A House for Every Voter!

(Notes from a conversation with Karl Lueders… as told to Karl Lueders):

So Karl Lueders is likely going to vote for Barack Obam!a in the ongoing Anybody But Bush variety show, but even Obam!a proves his theory about what skills good Presidents must possess: an ability to delegate responsibility (to responsible people), a calming influence on television and the best speechwriters.

This quote from Obam!a, in response to the Fed’s decision to “brace” Fannie Mae and Freddie Mac from further carnage, shows that his free-market advisers might be riding on a separate bus (taken from Monday’s MSNBC article, “Treasury, Fed to prop up mortgage giants:”

“Democratic presidential contender Barack Obama said the government’s main concern should be ‘to make sure that home ownership remains attainable and affordable for American families. Second, any measures should protect taxpayers and not bailout the shareholders and management of Fannie Mae and Freddie Mac.’”

What part of that scares you? Isn’t it the term “attainable and affordable?” Hasn’t that been the mantra for lenders for the past five years figuring out how to pump out loans to mortgage-starved Wall Street bundlers? Karl Lueders knows this might seem counterintuitive that what we all do for a living, but the reason why this market blows is that homeownership shouldn’t be – by definition – attainable and affordable for all Americans.

Lueders knows there are people younger and more successful than him that live in nice houses with smaller loans. “Do I deserve a break for being older?”, asked Lueders. “If I was to wait until I was 40 to buy my first house, do I get credits for waiting so long, do I deserve a proportionally better house that factors in my age, even if my funds are lighter than my more successful neighbor?” (Answer, by the way: no.) What Lueders assumes Obam!a means by “attainable and affordable” is that there will always be homes in every price range, which is usually dictated by location and quality of construction. (By the way, you can check out the recent Denver metro market statistics here, proving that there are still a lot of homes below the “average price.” Thanks, Vali.)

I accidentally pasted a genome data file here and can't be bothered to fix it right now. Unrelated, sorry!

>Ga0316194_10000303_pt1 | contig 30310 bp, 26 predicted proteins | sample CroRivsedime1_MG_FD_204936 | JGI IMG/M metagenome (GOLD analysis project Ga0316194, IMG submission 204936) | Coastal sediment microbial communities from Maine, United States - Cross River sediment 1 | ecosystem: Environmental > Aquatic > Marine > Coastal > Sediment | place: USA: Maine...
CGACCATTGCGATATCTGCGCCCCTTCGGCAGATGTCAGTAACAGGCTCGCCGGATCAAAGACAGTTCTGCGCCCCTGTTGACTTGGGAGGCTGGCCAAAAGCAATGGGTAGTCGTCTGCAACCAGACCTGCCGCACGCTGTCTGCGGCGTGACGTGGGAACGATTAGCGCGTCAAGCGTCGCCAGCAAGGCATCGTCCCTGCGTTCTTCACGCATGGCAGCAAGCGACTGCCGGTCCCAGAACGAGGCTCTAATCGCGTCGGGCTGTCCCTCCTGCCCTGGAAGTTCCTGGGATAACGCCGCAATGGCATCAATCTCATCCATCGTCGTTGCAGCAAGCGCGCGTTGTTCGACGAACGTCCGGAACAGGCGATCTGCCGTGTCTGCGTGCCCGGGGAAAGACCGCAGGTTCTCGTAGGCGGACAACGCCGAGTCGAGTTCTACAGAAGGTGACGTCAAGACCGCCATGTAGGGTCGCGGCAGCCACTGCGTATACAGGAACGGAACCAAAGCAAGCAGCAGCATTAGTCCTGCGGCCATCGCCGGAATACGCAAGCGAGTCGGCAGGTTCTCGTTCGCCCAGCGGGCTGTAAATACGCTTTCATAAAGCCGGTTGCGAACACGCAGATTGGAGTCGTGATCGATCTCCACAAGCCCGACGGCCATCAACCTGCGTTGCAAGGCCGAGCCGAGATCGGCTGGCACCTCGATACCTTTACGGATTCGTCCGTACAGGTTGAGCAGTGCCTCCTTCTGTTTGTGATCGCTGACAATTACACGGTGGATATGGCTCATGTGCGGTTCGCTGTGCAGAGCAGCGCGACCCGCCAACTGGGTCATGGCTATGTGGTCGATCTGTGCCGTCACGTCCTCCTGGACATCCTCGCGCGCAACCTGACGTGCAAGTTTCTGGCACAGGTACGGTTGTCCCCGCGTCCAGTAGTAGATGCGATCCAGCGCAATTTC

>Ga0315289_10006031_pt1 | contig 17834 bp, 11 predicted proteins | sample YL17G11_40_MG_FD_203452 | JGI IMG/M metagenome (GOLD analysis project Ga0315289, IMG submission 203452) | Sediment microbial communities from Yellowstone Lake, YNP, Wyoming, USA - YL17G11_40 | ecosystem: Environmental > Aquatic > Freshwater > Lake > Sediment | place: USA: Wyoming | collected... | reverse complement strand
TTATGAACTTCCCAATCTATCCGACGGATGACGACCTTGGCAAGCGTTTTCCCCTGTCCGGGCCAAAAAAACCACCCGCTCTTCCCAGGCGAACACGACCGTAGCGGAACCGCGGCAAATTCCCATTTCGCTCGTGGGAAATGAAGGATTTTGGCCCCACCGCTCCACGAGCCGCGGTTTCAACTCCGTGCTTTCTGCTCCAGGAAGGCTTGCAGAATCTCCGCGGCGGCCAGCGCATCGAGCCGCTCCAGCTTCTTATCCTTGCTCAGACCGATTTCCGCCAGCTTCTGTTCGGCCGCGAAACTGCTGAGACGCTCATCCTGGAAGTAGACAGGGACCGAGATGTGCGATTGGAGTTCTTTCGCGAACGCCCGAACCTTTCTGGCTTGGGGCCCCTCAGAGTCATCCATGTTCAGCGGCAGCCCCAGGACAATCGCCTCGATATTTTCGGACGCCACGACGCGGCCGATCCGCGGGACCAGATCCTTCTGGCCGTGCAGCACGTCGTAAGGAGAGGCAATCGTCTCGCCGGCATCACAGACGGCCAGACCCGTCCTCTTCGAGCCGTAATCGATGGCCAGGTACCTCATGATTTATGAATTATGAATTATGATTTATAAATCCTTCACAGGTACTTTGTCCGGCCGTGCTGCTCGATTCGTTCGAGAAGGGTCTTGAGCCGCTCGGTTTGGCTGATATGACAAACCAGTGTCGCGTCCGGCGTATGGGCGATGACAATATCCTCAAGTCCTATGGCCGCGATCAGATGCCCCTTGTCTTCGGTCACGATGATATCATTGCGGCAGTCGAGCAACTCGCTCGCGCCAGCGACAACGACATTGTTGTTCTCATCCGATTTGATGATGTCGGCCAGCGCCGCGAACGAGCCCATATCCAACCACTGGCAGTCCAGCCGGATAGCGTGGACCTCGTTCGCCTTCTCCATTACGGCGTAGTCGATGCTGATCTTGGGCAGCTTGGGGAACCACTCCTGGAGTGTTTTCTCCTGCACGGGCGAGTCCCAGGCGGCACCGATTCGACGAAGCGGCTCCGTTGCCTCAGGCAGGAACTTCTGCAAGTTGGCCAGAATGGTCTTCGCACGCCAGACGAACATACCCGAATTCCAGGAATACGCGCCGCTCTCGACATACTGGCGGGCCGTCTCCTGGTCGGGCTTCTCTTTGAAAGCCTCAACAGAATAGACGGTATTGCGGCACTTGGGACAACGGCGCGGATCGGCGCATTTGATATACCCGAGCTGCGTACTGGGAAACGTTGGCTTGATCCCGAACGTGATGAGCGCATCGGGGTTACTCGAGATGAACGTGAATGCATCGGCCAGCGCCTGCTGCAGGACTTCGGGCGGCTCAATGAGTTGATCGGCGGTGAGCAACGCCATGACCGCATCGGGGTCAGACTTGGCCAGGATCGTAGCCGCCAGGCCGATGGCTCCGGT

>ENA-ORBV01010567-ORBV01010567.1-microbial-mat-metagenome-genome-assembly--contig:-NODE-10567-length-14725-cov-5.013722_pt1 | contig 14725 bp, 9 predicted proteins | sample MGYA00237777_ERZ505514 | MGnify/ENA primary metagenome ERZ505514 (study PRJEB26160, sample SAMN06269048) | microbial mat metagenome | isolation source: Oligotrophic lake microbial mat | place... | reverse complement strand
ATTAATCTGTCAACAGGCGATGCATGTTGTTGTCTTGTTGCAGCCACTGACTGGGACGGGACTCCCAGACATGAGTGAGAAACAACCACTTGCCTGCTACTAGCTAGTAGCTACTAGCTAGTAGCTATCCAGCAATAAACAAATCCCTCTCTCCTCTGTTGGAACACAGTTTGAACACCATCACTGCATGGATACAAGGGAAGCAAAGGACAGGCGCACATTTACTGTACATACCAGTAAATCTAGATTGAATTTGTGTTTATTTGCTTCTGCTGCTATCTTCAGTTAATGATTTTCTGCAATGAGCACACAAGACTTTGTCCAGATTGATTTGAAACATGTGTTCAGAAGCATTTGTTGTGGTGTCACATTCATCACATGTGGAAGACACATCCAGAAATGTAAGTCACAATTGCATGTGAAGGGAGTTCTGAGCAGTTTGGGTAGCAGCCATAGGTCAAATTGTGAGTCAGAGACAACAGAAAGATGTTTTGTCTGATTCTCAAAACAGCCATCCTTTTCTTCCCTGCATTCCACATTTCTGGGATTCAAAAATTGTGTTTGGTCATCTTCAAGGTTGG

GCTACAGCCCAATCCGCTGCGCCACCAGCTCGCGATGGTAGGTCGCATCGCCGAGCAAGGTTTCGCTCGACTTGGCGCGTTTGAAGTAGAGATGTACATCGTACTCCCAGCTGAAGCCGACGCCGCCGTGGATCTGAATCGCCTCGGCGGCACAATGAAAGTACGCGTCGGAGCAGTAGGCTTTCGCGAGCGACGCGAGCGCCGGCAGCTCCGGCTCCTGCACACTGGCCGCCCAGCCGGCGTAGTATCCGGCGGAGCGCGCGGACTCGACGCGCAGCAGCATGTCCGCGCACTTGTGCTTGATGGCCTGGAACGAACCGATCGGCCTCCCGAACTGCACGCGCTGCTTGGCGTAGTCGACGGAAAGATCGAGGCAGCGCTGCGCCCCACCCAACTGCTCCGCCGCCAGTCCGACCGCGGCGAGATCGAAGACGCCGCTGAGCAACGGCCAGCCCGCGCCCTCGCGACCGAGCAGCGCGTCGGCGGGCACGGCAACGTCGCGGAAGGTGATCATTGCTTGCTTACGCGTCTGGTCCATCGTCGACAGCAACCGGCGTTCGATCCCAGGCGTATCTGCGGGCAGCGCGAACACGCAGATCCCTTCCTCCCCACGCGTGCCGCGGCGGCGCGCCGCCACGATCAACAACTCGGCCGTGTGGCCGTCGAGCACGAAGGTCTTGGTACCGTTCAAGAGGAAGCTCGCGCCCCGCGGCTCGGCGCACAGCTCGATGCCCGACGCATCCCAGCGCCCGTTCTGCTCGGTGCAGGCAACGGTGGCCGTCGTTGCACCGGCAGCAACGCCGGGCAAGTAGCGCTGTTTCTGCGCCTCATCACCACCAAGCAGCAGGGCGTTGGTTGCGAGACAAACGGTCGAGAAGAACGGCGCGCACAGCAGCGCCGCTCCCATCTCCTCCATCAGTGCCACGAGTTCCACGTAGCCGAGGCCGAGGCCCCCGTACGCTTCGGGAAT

The problem with presidential candidates is that they can’t be “handled” at every turn, so every once in a while, you get a somewhat candid answer. If this is one of those times, should we assume that Obam!a rents? False: Obama actually owns a mansion in Chicago’s Hyde Park neighborhood (purchase price approx. $1.65 million, of which he got a $1.32 million!!! loan). If you live in Chicago, they call that a business lunch.

Do these kinds of things disturb Lueders? According to Karl, they should bother everyone. “I wish my candidate’s cached memory was slightly more adroit, so he wouldn’t make such semantic errors which sound like quotes from the Liberal Handbook,” said Lueders. As he stormed off, however, he yelled over his shoulder, “Am I going to change my vote? Probably not… at least Obam!a was speaking English.”

Ed. note: I couldn’t catch up with Lueders, but I think he was referring to John McCain’s weigh-in on the same Fed decision. So in the interest of equal time, here’s Johnny (words actually spoken by Douglas Holtz-Eakin, senior policy adviser.) from the same article: